Dear Feelings Doctor: I am at a loss for words around how to get a smile out of the people who are in the people business! No matter where I went today, there was always a face frowning on the other side of my exchange. My daughter even noticed how rude the girl was at the checkout counter and said something to me when we got in the car.

What is going on with the young people of today? How do I handle a situation like that?

— Upset in Town in Santa Barbara

Dear Upset: When we have an exchange of any kind during our day with another person, it is really nice to share a smile or a hello. When we are kind to the ones who seem so mean, the people who are the most challenging to like or be patient with, that’s when we become part of the shift from negative to positive in the world. Plus, we never know what kind of a day someone else may be having.

The easiest thing to do when you see someone without a smile, give them yours. It sounds silly, but it’s true; it really works.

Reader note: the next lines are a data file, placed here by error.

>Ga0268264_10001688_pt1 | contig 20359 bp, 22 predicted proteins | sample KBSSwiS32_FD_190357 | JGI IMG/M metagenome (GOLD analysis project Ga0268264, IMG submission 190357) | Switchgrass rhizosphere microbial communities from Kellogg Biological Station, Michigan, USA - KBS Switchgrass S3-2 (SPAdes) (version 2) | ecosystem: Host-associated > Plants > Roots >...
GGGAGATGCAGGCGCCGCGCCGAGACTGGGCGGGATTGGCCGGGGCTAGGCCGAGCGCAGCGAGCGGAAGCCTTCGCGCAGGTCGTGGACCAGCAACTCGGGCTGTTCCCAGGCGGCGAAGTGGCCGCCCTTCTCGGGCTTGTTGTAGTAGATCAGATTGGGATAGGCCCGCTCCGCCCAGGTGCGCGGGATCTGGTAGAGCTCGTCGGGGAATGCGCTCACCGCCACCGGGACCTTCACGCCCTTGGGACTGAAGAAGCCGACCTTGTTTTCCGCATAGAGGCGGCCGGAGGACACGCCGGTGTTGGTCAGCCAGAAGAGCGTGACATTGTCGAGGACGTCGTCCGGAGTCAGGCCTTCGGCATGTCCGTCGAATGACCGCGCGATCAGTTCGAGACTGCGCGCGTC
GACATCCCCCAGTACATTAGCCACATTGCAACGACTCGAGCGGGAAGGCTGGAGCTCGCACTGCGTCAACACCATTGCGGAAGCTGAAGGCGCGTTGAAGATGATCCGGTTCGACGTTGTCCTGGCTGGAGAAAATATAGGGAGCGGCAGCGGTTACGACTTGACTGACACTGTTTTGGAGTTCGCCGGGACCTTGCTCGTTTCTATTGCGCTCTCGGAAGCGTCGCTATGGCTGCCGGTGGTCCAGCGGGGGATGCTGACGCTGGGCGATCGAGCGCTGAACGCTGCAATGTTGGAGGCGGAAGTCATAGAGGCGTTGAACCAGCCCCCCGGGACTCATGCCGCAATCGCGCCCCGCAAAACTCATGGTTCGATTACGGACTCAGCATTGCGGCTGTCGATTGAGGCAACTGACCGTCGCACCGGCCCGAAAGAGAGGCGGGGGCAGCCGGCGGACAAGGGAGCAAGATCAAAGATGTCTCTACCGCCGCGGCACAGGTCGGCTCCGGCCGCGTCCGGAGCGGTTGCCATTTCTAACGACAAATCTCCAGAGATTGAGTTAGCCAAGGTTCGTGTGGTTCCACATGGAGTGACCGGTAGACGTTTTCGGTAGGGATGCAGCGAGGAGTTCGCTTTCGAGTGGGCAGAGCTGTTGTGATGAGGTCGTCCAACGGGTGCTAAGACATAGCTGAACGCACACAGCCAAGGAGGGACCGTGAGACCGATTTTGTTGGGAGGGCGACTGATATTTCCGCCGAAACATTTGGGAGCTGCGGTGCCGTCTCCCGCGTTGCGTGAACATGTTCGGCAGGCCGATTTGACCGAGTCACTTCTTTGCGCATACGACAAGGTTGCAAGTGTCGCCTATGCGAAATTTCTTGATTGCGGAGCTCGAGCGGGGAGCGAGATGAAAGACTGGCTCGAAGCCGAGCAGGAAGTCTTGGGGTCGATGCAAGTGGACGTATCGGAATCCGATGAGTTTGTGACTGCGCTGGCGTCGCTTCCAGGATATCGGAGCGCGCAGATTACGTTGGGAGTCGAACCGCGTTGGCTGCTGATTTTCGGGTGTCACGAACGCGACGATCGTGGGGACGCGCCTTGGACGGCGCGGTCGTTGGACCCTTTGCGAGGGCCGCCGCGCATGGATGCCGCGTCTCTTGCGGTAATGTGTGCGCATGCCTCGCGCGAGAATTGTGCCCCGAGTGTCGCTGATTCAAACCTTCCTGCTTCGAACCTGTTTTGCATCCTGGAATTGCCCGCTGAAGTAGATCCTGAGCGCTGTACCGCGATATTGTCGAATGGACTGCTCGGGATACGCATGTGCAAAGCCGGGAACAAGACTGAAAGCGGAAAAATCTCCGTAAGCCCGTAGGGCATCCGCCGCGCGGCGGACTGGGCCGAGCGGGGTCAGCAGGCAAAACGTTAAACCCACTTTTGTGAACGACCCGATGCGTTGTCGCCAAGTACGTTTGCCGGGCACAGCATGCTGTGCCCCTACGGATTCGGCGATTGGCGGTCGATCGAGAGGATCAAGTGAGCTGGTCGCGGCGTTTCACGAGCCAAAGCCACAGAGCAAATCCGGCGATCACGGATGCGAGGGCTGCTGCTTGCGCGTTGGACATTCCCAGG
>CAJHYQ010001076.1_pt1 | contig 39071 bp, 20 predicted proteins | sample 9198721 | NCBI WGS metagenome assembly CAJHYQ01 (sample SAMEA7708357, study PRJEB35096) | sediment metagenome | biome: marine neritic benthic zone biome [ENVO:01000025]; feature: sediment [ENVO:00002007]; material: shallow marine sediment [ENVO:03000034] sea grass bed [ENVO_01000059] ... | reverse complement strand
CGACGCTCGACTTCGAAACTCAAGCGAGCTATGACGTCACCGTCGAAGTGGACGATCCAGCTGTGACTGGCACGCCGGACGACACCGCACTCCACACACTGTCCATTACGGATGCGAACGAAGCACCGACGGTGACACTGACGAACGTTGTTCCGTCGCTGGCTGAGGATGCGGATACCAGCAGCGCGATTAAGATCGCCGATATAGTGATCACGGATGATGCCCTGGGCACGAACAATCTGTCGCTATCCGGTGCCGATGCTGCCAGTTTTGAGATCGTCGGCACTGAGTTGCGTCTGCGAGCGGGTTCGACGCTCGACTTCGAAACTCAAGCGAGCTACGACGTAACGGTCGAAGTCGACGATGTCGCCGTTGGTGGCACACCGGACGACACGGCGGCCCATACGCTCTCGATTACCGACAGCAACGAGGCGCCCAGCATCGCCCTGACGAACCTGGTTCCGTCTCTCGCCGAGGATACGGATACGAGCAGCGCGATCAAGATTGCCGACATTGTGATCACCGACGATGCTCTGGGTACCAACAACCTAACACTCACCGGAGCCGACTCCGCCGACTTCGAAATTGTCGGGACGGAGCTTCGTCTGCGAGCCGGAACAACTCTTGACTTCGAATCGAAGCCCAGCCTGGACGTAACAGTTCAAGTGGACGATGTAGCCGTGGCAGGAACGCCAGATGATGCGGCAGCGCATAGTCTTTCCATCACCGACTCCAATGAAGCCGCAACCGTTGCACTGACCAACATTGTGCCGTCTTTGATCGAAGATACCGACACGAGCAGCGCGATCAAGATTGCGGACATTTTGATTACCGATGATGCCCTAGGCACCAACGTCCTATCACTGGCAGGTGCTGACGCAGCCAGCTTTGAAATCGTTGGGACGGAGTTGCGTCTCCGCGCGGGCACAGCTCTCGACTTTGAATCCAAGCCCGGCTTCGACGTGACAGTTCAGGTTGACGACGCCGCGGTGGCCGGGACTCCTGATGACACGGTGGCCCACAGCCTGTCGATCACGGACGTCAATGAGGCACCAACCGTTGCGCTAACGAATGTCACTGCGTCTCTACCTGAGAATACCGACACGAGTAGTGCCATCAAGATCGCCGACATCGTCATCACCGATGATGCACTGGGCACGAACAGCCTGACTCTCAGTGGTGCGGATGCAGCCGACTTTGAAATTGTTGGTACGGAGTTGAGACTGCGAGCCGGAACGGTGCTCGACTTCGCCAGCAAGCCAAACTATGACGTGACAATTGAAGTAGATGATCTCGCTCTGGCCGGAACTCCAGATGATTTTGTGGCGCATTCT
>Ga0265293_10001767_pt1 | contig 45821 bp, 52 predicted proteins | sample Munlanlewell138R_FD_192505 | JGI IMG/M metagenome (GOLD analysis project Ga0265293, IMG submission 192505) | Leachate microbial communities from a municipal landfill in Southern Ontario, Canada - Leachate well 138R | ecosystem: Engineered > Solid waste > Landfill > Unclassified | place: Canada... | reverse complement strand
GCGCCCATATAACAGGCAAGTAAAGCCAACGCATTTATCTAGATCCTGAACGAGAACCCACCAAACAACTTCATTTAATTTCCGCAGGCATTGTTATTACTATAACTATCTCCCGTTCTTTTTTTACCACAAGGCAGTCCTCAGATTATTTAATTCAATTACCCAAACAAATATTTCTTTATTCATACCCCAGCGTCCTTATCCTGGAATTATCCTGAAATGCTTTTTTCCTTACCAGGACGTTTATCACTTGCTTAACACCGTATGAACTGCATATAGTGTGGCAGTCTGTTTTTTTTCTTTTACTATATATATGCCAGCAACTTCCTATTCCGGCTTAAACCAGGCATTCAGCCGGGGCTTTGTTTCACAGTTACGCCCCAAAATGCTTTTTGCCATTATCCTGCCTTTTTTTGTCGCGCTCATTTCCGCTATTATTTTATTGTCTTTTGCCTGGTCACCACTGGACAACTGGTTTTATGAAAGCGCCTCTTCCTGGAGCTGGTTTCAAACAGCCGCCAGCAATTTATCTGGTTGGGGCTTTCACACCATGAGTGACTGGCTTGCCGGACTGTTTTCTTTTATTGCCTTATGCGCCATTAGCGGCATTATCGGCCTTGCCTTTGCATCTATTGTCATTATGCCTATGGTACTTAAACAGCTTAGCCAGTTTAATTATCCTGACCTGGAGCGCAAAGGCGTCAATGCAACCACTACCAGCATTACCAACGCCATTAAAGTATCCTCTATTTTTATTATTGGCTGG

Dear Feelings Doctor: My fiance took me to dinner the other night and said before we get married he wanted me to take some etiquette classes. Of all the crazy things to request! We have been dating for five years and engaged for two. So what’s the big deal?

— Seeing Red! in Santa Barbara

Dear Seeing Red: It seems to be a pretty important issue with your fiancé. The one thing that marriage is filled with is compromise. So if you are not willing to meet him somewhere in the middle, red may be all you will be seeing with no white wedding dress in your future!

How awful could it be to brush up on a few things and put your best foot forward? Especially when you know your efforts will make your partner happy!

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Imagine This …

Sitting in judgment is such a waste of time. The view is horrible from there; you can’t see a thing!

— Psychotherapist Randi Rabin, M.A., MFTI, answers reader questions in her weekly Noozhawk column, The Feelings Doctor, and can be contacted at She received her bachelor’s degree in psychology from Antioch University Santa Barbara and completed her master’s degree in psychology at Pacifica Graduate Institute under the guidance of renowned psychologist Stephen Aizenstat, Pacifica’s chancellor and founding president. She has worked as a counselor with a number of local nonprofit organizations and schools. Click here for previous columns. The opinions expressed are her own.